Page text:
Many people think gum disease is just a disease of the mouth, but it’s not. Gum disease starts in the mouth, but it spreads throughout the body, spreading infection wherever it can, including your heart.
Endocarditis is an infection of the heart that can be caused by oral bacteria, leading to swelling tissue, damage to heart valves, and even an increased risk of early death. But how does this bacteria travel from your mouth to your heart? When it comes to pneumonia, oral bacteria are probably inhaled, but to reach your heart, bacteria take a different route: your blood.
When Bacteria Enter Your Blood
The mouth is actually an ideal entry point for bacteria. Your gums are dynamic tissue that is equipped with a rich blood supply, but they’re also thin tissue, making it easy for bacteria to penetrate your blood vessels. Having bacteria in your blood is called bacteremia.
Bleeding gums make it even easier for bacteria to get into your bloodstream, but your gums don’t have to be bleeding for bacteria to reach your blood.
Once bacteria are in your blood, they are transported throughout your body, allowing them to cause some of the other damage associated with gum disease, like kidney damage. But of course they are drawn to the heart, where they can set up colonies, leading to endocarditis.
In the past, it was thought that this didn’t happen very often, that it was mostly during major dental procedures like a root canal or periodontal treatment that bacteria entered the bloodstream, but now we know that bacteria are actually entering the bloodstream every day.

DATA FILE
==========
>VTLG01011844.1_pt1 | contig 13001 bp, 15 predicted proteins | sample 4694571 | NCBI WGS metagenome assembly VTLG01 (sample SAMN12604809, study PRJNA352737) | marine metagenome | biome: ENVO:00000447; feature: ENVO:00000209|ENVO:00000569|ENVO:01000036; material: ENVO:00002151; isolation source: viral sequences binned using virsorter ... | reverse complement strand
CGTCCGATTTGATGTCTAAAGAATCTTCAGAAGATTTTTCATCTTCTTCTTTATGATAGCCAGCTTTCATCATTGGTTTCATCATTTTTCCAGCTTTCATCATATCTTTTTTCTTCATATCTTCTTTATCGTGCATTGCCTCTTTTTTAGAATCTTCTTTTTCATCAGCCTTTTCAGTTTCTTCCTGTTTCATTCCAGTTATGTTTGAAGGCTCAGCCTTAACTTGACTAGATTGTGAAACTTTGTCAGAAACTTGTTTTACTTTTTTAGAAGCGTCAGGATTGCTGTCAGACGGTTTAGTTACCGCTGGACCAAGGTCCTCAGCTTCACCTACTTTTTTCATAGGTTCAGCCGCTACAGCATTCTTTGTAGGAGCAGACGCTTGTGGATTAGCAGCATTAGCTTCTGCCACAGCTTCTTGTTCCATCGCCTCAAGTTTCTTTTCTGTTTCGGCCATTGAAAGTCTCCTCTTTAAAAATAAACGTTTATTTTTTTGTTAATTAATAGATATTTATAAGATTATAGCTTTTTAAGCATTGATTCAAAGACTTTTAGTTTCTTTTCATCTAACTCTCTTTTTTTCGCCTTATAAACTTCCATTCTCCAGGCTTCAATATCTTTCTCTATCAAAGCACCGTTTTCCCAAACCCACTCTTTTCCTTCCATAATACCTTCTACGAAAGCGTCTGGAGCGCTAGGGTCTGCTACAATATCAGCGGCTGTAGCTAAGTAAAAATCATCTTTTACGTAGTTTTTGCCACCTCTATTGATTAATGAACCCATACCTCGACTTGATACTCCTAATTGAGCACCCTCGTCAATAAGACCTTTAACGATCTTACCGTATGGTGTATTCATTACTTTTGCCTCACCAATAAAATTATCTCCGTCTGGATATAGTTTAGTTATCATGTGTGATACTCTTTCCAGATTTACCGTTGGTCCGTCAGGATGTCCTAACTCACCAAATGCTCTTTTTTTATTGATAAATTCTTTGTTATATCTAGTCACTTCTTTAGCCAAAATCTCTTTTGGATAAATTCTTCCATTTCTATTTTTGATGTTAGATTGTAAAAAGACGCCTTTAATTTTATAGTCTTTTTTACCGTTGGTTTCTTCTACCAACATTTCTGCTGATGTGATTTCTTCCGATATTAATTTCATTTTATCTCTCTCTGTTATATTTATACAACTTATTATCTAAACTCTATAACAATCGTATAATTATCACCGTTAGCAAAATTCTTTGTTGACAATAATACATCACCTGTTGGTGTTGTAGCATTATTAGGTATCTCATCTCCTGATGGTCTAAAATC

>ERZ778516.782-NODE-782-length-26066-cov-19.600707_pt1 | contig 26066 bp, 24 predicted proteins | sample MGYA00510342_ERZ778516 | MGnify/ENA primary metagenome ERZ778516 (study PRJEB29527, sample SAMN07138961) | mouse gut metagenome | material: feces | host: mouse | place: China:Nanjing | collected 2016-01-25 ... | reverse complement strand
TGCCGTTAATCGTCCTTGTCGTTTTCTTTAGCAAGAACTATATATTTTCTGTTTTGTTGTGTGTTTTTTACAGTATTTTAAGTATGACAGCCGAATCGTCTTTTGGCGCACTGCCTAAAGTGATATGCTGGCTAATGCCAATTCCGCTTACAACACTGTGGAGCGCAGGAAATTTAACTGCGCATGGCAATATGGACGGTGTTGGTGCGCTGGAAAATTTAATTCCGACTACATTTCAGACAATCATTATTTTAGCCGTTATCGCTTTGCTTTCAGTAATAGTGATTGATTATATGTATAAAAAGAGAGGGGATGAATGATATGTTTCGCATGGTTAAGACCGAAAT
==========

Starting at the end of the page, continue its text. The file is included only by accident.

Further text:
Bacteremia Occurs All the Time
Recent research shows that any disturbance of the gum tissue can contribute to bacteremia. This includes brushing, flossing, and even chewing. Bacteremia lasts for only about 15 minutes, whether you’ve had an extraction or just brushed your teeth. There might be more bacteria in your blood after a dental procedure, but in either case the body clears out the bacteria in the same amount of time.
This means that for people who develop bacteremia with brushing, you’re being exposed to much more bacteria as a result of that than you would with an extraction. For example, if you’re brushing your teeth twice a day, you’re being exposed to bacteria 60 times as long as you would be for an extraction. Or if you compare the difference between bacteremia caused by brushing and a checkup and hygiene visit, you suffer about 90 hours of bacteremia for toothbrushing for each 15 minutes or so from the dental visit.
Protect Your Health by Controlling Oral Bacteria
But not everyone experiences bacteremia when brushing teeth. For people with healthy gums, bacteremia during brushing is actually quite rare. If you are looking to avoid exposing your body to bacteria with alarming frequency, it’s important to maintain good oral health.